In both phases of stair ambulation, the dystonic movement occurs in the non-weight-bearing leg. The importance of sensory input in dystonia physiology is well described. We propose that the non-weight-bearing leg is more susceptible to dystonic posturing in the absence of sensory input from the stair itself or from muscle spindles activated during weight-bearing, similar to the removal of a sensory trick [6].
Additionally, during performance of rapid hand movements, subtle mirrored movements were seen in the inactive hand. These arm movements were not entirely consistent with overt dystonic posturing, but mirror movements have been identified in a number of movement disorders, including focal dystonia. We suspect that while there was no obvious dystonia of the hands/arms, the presence of these movements is consistent with her greater dystonic phenomenology [7].
The weight-bearing muscles active in ascending versus descending stairs are similar, but the motor activity in the nonweight-bearing legs is different. Unlike in descent, while ascending, one must actively flex the hip and knee while dorsiflexing the ankle to avoid tripping on the step in front of it. In our case and in the previously described cases of dystonia with stair descent, dystonic activity resulting in hip flexion is consistent [3]. During ascent in our case, this manifests as increased hip flexion and difficulty placing the leg down on the next step. The dystonic pattern in our patient’s knee was variable, with dystonic knee flexion seen on ascending and knee extension seen on descending. These different patterns of dystonic activation suggest that the dystonia is task-specific, as the pattern of activity seems to be different to each individual phase of stair ambulation. The unilateral nature of this dystonia is unexplained. While taskspecific dystonia of the arm typically affects the dominant arm responsible for the task, stair climbing is a bilateral activity. While the unilateral nature of this phenomenon still begs more research and explanation, the unilateral nature of this stair-specific dystonia is consistent with previously published reports of leg dystonia observed on stair descent [3].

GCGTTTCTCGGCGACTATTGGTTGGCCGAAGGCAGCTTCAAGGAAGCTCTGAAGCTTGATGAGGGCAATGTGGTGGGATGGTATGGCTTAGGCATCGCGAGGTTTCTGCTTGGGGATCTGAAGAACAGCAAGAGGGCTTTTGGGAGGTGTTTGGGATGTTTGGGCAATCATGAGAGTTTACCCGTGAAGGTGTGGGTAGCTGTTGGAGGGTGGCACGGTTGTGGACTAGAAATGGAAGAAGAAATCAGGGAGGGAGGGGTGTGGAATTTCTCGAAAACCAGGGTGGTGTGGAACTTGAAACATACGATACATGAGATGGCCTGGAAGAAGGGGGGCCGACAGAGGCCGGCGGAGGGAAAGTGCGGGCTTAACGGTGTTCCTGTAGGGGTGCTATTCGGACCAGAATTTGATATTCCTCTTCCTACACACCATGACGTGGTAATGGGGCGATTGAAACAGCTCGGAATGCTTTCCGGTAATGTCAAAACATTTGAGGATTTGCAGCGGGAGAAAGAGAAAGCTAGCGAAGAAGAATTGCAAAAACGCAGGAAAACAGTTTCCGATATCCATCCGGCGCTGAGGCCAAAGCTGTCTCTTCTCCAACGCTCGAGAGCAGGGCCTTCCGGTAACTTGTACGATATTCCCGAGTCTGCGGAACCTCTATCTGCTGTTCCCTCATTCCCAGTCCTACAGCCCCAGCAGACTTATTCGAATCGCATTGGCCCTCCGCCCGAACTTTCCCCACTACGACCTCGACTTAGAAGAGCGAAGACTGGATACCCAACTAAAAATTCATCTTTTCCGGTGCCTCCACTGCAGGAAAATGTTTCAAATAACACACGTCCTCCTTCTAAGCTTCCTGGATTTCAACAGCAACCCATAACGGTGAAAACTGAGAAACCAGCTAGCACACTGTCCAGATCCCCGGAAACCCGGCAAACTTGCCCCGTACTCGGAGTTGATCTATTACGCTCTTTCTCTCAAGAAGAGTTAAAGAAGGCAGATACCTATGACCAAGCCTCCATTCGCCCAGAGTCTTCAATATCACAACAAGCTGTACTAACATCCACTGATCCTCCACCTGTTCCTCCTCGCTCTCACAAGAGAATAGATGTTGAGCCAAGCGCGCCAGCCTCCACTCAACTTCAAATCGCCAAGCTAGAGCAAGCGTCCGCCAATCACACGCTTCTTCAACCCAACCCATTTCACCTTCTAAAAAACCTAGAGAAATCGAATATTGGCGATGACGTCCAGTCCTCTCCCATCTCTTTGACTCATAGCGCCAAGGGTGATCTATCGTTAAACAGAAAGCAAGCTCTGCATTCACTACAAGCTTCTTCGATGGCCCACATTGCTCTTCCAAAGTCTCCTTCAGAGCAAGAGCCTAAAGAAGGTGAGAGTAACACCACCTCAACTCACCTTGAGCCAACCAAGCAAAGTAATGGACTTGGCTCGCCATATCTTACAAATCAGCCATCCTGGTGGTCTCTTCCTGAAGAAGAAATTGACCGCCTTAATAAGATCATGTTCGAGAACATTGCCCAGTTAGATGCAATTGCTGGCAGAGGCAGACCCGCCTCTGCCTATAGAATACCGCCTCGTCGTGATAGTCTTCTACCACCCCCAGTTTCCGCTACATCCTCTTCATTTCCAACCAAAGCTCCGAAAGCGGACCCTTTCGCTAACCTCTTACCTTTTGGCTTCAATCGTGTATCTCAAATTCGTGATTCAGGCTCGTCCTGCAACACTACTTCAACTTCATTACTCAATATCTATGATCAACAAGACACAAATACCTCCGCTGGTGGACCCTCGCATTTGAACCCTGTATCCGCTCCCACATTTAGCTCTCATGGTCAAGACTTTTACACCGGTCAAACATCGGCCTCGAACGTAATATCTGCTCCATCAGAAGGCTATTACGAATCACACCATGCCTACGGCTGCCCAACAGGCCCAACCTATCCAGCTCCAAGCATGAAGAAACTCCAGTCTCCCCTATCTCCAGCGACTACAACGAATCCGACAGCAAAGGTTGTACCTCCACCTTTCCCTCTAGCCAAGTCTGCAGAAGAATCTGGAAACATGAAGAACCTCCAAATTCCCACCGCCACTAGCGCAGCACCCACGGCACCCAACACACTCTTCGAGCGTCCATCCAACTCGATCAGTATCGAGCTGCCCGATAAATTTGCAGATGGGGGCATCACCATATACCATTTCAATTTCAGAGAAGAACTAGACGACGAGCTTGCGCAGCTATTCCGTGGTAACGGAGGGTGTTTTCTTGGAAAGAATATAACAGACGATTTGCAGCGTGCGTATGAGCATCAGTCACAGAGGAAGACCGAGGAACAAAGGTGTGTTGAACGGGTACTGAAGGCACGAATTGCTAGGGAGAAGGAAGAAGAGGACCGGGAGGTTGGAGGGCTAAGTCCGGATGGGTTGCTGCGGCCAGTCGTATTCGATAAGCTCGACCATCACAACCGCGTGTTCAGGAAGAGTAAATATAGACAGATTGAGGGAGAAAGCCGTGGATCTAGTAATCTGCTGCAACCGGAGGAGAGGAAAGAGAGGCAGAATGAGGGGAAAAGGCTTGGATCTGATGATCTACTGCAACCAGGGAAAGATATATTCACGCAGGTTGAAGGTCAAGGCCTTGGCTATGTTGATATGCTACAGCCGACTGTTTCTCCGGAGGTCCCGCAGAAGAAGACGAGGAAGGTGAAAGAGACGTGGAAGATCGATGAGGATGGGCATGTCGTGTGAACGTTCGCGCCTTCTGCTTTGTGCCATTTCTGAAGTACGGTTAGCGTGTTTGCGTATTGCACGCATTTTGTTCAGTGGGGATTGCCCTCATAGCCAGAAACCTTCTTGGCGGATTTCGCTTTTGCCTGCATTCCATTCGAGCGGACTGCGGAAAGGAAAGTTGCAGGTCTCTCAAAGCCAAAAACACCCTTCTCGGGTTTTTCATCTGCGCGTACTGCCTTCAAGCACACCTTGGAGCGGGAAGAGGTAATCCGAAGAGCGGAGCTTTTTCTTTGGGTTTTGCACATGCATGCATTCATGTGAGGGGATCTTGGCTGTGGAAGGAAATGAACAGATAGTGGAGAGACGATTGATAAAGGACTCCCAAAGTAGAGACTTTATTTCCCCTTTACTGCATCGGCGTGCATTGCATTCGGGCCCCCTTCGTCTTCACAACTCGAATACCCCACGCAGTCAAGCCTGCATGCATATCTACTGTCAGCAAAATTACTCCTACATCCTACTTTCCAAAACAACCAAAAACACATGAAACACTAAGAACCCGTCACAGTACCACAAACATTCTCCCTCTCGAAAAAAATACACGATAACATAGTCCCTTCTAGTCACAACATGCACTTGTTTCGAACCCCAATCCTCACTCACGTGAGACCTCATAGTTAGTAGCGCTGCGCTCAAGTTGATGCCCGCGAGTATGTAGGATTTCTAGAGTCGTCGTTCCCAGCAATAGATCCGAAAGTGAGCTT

In conclusion, we report a case of task specific dystonia manifested on both stair ascent and descent. While dystonia with descending stairs is better described, we urge clinicians to watch closely for patterns of dystonia on stair ascent in these cases. This coincidence on both phases of climbing stairs suggests that the activity may be a trigger for task-specific dystonia; however, different patterns of dystonic muscle activity may suggest that the two tasks are sufficiently different that one dystonic posture may occur in the absence of the other. However, dystonia isolated to stair ascent remains to be described.


Conflicts of Interest

Dr. Ratliff has served as a consultant for UCB Pharmaceuticals and Retrophin, Inc. He has received speaker honoraria from Teva and US World Meds, LLC.

Supplementary Materials

The online-only Data Supplement is available with this article at https://doi.org/10.14802/jmd.18057.

Supplementary Video Legends

Video 1.
The patient is shown ascending and descending stairs, demonstrating dystonic right leg posturing on both ascent and descent. In the second part of the video, she demonstrates no dystonia during ambulation on level ground.